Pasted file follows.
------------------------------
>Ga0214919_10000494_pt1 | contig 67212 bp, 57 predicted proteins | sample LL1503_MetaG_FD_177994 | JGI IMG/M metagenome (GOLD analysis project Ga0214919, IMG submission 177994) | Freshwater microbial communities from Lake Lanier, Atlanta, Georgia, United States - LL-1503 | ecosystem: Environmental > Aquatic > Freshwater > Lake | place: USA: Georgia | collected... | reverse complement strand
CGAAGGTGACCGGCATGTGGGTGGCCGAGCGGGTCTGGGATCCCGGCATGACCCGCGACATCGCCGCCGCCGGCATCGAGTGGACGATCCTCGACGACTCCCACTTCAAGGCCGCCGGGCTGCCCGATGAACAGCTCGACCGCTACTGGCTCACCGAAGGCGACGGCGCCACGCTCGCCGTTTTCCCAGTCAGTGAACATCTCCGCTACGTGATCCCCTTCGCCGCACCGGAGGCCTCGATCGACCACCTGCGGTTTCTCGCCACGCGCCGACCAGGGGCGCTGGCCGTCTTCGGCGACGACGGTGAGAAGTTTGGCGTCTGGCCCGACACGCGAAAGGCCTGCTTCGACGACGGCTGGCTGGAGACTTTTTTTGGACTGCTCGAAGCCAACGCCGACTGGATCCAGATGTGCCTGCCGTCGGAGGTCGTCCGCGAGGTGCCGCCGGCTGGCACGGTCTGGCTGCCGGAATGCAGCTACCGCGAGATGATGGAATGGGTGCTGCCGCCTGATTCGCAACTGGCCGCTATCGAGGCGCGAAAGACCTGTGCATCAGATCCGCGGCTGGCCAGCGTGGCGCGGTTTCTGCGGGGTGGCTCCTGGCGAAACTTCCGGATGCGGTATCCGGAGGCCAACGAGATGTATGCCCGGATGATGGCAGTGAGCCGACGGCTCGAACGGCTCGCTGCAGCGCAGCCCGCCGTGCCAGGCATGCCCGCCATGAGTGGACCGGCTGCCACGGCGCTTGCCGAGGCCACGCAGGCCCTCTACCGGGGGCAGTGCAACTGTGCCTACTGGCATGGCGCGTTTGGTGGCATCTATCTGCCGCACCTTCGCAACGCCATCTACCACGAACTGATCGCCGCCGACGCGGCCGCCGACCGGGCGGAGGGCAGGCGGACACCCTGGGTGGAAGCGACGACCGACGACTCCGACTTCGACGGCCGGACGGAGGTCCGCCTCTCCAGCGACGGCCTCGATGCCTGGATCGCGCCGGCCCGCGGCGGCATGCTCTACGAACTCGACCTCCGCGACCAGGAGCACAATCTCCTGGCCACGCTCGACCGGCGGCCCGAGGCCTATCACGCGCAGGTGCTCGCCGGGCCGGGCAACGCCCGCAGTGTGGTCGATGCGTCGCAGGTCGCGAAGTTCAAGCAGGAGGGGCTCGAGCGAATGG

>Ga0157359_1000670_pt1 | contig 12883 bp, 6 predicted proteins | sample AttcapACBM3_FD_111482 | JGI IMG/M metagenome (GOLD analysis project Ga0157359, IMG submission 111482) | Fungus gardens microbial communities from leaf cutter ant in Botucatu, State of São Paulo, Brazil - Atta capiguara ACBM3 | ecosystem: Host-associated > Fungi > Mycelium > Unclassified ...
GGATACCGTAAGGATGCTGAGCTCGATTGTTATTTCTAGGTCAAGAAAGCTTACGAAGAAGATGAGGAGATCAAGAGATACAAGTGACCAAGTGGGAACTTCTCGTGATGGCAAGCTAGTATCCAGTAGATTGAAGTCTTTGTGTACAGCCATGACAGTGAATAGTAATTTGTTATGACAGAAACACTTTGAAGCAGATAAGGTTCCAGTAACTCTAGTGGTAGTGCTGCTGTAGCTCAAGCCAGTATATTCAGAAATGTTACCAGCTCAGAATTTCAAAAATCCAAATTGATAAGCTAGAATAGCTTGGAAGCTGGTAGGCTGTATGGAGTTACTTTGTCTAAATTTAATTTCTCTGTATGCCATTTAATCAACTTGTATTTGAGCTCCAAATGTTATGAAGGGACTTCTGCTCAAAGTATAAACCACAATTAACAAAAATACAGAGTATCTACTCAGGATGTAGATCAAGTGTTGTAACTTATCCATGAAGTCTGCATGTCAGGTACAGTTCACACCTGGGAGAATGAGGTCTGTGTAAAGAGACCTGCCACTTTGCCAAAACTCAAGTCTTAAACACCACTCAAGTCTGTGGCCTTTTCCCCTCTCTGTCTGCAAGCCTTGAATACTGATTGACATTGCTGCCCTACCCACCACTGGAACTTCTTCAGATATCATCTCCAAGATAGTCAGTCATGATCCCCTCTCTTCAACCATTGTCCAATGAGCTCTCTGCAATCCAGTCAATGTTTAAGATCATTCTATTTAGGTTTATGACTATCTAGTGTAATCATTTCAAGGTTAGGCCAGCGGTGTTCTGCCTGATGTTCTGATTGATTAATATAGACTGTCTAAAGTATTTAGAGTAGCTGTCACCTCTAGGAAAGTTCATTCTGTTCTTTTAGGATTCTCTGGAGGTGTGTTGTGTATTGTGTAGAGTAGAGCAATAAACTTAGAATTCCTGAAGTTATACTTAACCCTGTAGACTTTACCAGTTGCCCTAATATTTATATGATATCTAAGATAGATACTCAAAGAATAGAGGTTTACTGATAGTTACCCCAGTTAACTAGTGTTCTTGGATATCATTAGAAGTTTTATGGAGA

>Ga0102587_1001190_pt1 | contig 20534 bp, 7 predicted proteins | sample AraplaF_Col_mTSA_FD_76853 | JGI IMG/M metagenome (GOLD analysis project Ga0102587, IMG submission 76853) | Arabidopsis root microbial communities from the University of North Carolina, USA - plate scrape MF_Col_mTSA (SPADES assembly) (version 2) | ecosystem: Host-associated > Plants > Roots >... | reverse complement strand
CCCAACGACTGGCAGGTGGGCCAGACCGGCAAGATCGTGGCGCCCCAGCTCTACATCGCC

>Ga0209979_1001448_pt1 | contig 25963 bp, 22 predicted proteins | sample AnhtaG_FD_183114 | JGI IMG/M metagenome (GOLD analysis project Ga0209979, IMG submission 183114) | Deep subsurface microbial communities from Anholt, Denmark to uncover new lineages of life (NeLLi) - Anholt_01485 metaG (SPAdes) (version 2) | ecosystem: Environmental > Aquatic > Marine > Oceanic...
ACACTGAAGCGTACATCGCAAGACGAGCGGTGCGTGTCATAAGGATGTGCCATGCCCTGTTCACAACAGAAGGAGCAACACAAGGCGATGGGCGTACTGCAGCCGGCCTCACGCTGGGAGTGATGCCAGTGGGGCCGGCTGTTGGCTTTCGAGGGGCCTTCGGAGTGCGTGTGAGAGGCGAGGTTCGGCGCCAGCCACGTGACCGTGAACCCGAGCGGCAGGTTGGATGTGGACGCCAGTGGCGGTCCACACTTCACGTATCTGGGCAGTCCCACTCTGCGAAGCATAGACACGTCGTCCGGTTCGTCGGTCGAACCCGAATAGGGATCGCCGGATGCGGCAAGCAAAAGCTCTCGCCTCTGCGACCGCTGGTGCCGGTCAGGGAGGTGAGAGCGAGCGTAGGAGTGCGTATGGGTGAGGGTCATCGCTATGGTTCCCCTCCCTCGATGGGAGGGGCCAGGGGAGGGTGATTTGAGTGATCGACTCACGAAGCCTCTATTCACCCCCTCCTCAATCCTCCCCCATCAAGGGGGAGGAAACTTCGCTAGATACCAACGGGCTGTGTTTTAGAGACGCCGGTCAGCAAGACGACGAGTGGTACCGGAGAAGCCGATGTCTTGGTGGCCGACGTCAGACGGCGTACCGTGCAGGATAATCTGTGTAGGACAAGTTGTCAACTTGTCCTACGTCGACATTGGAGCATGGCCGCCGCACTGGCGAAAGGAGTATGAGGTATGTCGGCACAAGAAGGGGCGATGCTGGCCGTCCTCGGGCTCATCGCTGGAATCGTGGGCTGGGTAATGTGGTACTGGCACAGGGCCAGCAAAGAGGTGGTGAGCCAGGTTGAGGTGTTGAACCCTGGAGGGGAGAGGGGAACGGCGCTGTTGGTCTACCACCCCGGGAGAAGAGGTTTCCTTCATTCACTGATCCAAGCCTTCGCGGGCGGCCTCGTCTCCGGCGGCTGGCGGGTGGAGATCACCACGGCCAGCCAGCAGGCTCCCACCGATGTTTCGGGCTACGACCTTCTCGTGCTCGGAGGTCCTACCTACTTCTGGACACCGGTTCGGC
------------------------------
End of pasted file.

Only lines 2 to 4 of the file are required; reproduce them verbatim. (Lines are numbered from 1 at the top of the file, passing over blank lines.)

CGAAGGTGACCGGCATGTGGGTGGCCGAGCGGGTCTGGGATCCCGGCATGACCCGCGACATCGCCGCCGCCGGCATCGAGTGGACGATCCTCGACGACTCCCACTTCAAGGCCGCCGGGCTGCCCGATGAACAGCTCGACCGCTACTGGCTCACCGAAGGCGACGGCGCCACGCTCGCCGTTTTCCCAGTCAGTGAACATCTCCGCTACGTGATCCCCTTCGCCGCACCGGAGGCCTCGATCGACCACCTGCGGTTTCTCGCCACGCGCCGACCAGGGGCGCTGGCCGTCTTCGGCGACGACGGTGAGAAGTTTGGCGTCTGGCCCGACACGCGAAAGGCCTGCTTCGACGACGGCTGGCTGGAGACTTTTTTTGGACTGCTCGAAGCCAACGCCGACTGGATCCAGATGTGCCTGCCGTCGGAGGTCGTCCGCGAGGTGCCGCCGGCTGGCACGGTCTGGCTGCCGGAATGCAGCTACCGCGAGATGATGGAATGGGTGCTGCCGCCTGATTCGCAACTGGCCGCTATCGAGGCGCGAAAGACCTGTGCATCAGATCCGCGGCTGGCCAGCGTGGCGCGGTTTCTGCGGGGTGGCTCCTGGCGAAACTTCCGGATGCGGTATCCGGAGGCCAACGAGATGTATGCCCGGATGATGGCAGTGAGCCGACGGCTCGAACGGCTCGCTGCAGCGCAGCCCGCCGTGCCAGGCATGCCCGCCATGAGTGGACCGGCTGCCACGGCGCTTGCCGAGGCCACGCAGGCCCTCTACCGGGGGCAGTGCAACTGTGCCTACTGGCATGGCGCGTTTGGTGGCATCTATCTGCCGCACCTTCGCAACGCCATCTACCACGAACTGATCGCCGCCGACGCGGCCGCCGACCGGGCGGAGGGCAGGCGGACACCCTGGGTGGAAGCGACGACCGACGACTCCGACTTCGACGGCCGGACGGAGGTCCGCCTCTCCAGCGACGGCCTCGATGCCTGGATCGCGCCGGCCCGCGGCGGCATGCTCTACGAACTCGACCTCCGCGACCAGGAGCACAATCTCCTGGCCACGCTCGACCGGCGGCCCGAGGCCTATCACGCGCAGGTGCTCGCCGGGCCGGGCAACGCCCGCAGTGTGGTCGATGCGTCGCAGGTCGCGAAGTTCAAGCAGGAGGGGCTCGAGCGAATGG

>Ga0157359_1000670_pt1 | contig 12883 bp, 6 predicted proteins | sample AttcapACBM3_FD_111482 | JGI IMG/M metagenome (GOLD analysis project Ga0157359, IMG submission 111482) | Fungus gardens microbial communities from leaf cutter ant in Botucatu, State of São Paulo, Brazil - Atta capiguara ACBM3 | ecosystem: Host-associated > Fungi > Mycelium > Unclassified ...
GGATACCGTAAGGATGCTGAGCTCGATTGTTATTTCTAGGTCAAGAAAGCTTACGAAGAAGATGAGGAGATCAAGAGATACAAGTGACCAAGTGGGAACTTCTCGTGATGGCAAGCTAGTATCCAGTAGATTGAAGTCTTTGTGTACAGCCATGACAGTGAATAGTAATTTGTTATGACAGAAACACTTTGAAGCAGATAAGGTTCCAGTAACTCTAGTGGTAGTGCTGCTGTAGCTCAAGCCAGTATATTCAGAAATGTTACCAGCTCAGAATTTCAAAAATCCAAATTGATAAGCTAGAATAGCTTGGAAGCTGGTAGGCTGTATGGAGTTACTTTGTCTAAATTTAATTTCTCTGTATGCCATTTAATCAACTTGTATTTGAGCTCCAAATGTTATGAAGGGACTTCTGCTCAAAGTATAAACCACAATTAACAAAAATACAGAGTATCTACTCAGGATGTAGATCAAGTGTTGTAACTTATCCATGAAGTCTGCATGTCAGGTACAGTTCACACCTGGGAGAATGAGGTCTGTGTAAAGAGACCTGCCACTTTGCCAAAACTCAAGTCTTAAACACCACTCAAGTCTGTGGCCTTTTCCCCTCTCTGTCTGCAAGCCTTGAATACTGATTGACATTGCTGCCCTACCCACCACTGGAACTTCTTCAGATATCATCTCCAAGATAGTCAGTCATGATCCCCTCTCTTCAACCATTGTCCAATGAGCTCTCTGCAATCCAGTCAATGTTTAAGATCATTCTATTTAGGTTTATGACTATCTAGTGTAATCATTTCAAGGTTAGGCCAGCGGTGTTCTGCCTGATGTTCTGATTGATTAATATAGACTGTCTAAAGTATTTAGAGTAGCTGTCACCTCTAGGAAAGTTCATTCTGTTCTTTTAGGATTCTCTGGAGGTGTGTTGTGTATTGTGTAGAGTAGAGCAATAAACTTAGAATTCCTGAAGTTATACTTAACCCTGTAGACTTTACCAGTTGCCCTAATATTTATATGATATCTAAGATAGATACTCAAAGAATAGAGGTTTACTGATAGTTACCCCAGTTAACTAGTGTTCTTGGATATCATTAGAAGTTTTATGGAGA